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Cornell revives previously settled patent infringement lawsuit against Illumina


By Jesse Schwartz
Published: September 20th, 2017

A previously settled patent infringement lawsuit involving a Cornell University technology may be reentering the court system.

In 2010, Cornell and the start-up Life Technologies brought a lawsuit against Illumina, a provider of solutions for genetic research. Cornell and Life Tech claimed that Illumina’s microarray products infringed eight patents held by the university and exclusively licensed to the start-up. In May 2016, the U.S. District Court for the District of Delaware issued recommendations for claims reconstruction. In January, following comments by both parties, the court partly adopted and partly rejected those recommendations.

In April, both parties sought to have those prior rulings withdrawn. Cornell and Life Tech dismissed their claims against Illumina “with prejudice,” and the company dismissed its counterclaims “without prejudice.” Both parties covered their own legal costs.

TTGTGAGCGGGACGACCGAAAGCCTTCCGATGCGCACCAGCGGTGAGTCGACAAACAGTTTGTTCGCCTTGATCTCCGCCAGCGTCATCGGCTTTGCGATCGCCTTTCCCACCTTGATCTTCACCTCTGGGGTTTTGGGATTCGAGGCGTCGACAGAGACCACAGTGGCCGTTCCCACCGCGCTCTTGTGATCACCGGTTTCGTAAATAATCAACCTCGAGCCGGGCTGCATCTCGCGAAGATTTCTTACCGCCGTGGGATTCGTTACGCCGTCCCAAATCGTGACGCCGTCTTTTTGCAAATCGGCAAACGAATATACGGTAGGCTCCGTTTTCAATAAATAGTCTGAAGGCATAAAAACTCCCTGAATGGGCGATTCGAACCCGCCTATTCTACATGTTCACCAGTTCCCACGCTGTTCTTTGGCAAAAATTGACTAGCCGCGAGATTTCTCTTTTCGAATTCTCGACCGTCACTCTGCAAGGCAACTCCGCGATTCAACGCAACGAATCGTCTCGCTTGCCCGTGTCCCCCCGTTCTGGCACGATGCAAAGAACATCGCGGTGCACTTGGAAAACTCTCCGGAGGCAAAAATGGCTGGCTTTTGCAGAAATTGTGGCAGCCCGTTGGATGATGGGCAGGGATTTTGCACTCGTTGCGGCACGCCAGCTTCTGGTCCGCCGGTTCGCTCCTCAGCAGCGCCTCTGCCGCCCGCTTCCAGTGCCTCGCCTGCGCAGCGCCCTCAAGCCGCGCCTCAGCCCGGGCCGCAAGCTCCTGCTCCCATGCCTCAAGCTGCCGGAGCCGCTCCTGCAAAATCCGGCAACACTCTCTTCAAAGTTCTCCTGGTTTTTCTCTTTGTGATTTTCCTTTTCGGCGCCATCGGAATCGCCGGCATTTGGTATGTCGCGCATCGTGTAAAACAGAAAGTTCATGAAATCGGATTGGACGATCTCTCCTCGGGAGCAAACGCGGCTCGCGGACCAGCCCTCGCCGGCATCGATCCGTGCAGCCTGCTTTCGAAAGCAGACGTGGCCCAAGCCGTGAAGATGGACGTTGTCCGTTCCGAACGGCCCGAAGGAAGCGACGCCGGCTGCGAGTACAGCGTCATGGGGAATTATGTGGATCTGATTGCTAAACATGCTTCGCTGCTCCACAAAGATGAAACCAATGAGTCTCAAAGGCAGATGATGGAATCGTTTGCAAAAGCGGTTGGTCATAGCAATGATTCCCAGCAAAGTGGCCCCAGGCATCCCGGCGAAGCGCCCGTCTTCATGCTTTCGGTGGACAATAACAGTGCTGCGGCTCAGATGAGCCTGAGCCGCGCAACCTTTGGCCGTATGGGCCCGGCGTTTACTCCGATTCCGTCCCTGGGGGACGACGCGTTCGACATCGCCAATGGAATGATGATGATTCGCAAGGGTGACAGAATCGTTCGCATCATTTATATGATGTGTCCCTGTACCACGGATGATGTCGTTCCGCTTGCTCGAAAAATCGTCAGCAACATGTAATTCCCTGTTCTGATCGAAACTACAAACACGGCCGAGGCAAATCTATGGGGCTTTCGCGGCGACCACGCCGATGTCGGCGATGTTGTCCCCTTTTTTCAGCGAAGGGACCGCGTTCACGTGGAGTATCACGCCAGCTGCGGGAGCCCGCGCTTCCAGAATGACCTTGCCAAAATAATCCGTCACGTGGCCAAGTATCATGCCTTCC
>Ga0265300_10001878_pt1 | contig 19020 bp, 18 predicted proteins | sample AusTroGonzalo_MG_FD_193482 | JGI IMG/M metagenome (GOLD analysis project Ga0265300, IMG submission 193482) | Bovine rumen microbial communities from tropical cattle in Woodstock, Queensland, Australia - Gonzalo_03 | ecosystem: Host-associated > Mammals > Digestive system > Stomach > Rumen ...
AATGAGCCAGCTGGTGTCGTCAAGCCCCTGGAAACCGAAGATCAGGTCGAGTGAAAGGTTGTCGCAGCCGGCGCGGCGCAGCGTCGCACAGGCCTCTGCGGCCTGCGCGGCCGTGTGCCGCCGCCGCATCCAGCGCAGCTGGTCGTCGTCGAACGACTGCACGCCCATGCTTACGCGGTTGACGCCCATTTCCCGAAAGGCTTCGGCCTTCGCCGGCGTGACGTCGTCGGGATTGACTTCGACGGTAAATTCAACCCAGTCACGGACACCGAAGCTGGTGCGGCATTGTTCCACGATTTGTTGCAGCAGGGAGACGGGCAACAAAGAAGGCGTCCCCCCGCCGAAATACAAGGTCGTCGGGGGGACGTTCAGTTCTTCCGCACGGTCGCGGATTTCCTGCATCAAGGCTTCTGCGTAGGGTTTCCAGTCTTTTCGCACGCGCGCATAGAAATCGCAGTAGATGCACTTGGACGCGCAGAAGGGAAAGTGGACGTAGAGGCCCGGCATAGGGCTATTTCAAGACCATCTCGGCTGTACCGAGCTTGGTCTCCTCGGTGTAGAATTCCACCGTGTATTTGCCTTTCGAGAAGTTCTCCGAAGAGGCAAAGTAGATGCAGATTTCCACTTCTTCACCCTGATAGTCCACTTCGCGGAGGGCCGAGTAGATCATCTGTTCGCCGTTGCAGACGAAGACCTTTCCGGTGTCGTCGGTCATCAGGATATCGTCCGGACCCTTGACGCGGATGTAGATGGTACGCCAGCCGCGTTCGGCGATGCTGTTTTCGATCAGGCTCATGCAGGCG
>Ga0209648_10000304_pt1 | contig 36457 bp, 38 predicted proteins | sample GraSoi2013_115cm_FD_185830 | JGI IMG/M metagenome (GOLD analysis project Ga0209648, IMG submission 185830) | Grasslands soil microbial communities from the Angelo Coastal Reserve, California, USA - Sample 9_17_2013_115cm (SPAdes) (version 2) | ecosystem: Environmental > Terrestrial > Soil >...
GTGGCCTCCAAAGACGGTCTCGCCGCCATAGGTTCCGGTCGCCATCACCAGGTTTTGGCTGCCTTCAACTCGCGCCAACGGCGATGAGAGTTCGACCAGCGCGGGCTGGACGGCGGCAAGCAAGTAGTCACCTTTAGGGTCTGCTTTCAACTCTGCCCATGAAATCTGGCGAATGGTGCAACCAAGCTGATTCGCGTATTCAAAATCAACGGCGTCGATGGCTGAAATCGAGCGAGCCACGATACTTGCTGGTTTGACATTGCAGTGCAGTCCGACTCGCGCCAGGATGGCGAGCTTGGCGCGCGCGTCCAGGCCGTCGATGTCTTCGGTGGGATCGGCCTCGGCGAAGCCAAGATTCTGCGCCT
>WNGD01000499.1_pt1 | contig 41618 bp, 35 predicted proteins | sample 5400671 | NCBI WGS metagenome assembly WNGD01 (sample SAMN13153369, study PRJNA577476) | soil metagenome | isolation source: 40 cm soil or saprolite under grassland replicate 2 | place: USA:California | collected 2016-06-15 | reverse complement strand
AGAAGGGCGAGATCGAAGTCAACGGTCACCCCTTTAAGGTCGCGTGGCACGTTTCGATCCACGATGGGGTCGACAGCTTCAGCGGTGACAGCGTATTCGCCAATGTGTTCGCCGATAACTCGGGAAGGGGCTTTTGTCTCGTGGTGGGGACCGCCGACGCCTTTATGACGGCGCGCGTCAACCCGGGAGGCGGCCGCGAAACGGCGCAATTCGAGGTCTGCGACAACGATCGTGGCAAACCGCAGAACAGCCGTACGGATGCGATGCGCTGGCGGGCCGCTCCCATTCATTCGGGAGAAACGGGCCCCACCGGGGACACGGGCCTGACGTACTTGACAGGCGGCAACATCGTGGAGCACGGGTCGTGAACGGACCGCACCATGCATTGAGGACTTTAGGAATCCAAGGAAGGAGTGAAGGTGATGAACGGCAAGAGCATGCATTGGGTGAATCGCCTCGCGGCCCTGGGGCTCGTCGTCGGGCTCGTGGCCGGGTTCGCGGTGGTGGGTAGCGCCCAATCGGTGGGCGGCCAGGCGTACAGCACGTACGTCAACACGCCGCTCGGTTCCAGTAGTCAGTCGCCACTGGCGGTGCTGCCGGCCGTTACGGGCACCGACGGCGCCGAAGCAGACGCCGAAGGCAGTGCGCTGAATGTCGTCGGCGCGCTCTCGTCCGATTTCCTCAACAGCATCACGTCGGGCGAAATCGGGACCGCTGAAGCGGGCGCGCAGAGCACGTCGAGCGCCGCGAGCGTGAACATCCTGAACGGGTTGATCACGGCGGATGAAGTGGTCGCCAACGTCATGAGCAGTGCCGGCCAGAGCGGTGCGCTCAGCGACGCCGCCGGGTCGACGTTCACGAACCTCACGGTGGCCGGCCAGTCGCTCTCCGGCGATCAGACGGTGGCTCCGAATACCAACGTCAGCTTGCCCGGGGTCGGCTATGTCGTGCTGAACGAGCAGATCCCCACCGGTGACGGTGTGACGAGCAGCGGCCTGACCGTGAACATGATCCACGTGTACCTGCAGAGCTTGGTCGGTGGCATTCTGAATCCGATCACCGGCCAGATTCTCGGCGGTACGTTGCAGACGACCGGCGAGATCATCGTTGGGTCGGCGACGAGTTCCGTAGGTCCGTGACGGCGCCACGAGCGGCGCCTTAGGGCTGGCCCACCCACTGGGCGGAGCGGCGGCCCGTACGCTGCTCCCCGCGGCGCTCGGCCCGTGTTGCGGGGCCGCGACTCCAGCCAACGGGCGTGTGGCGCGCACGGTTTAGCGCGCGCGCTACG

Recently, however, Cornell and Life Tech separately requested to file exhibits for in camera, or private, review by the judge. For Cornell, this development is linked to a pending motion to exit the settlement with Illumina based on alleged fraudulence on the part of both Illumina and Life Tech. According to the university, Life Tech “made misrepresentations to Cornell and concealed a broader settlement agreement with Illumina to fraudulently induce Cornell to execute the settlement agreement.”

One document filed by Cornell for the motion addresses Illumina’s attempts to stay clear of the latest developments in the lawsuit.

 “Illumina tries to avoid the consequences of its conduct by asserting that this is a dispute between Cornell and Life Tech that can be resolved in a proceeding limited to those parties,” the document reads. “Those remedies cannot adequately address the injuries caused to Cornell.”

Source: GenomeWeb

Posted under: Tech Transfer e-News

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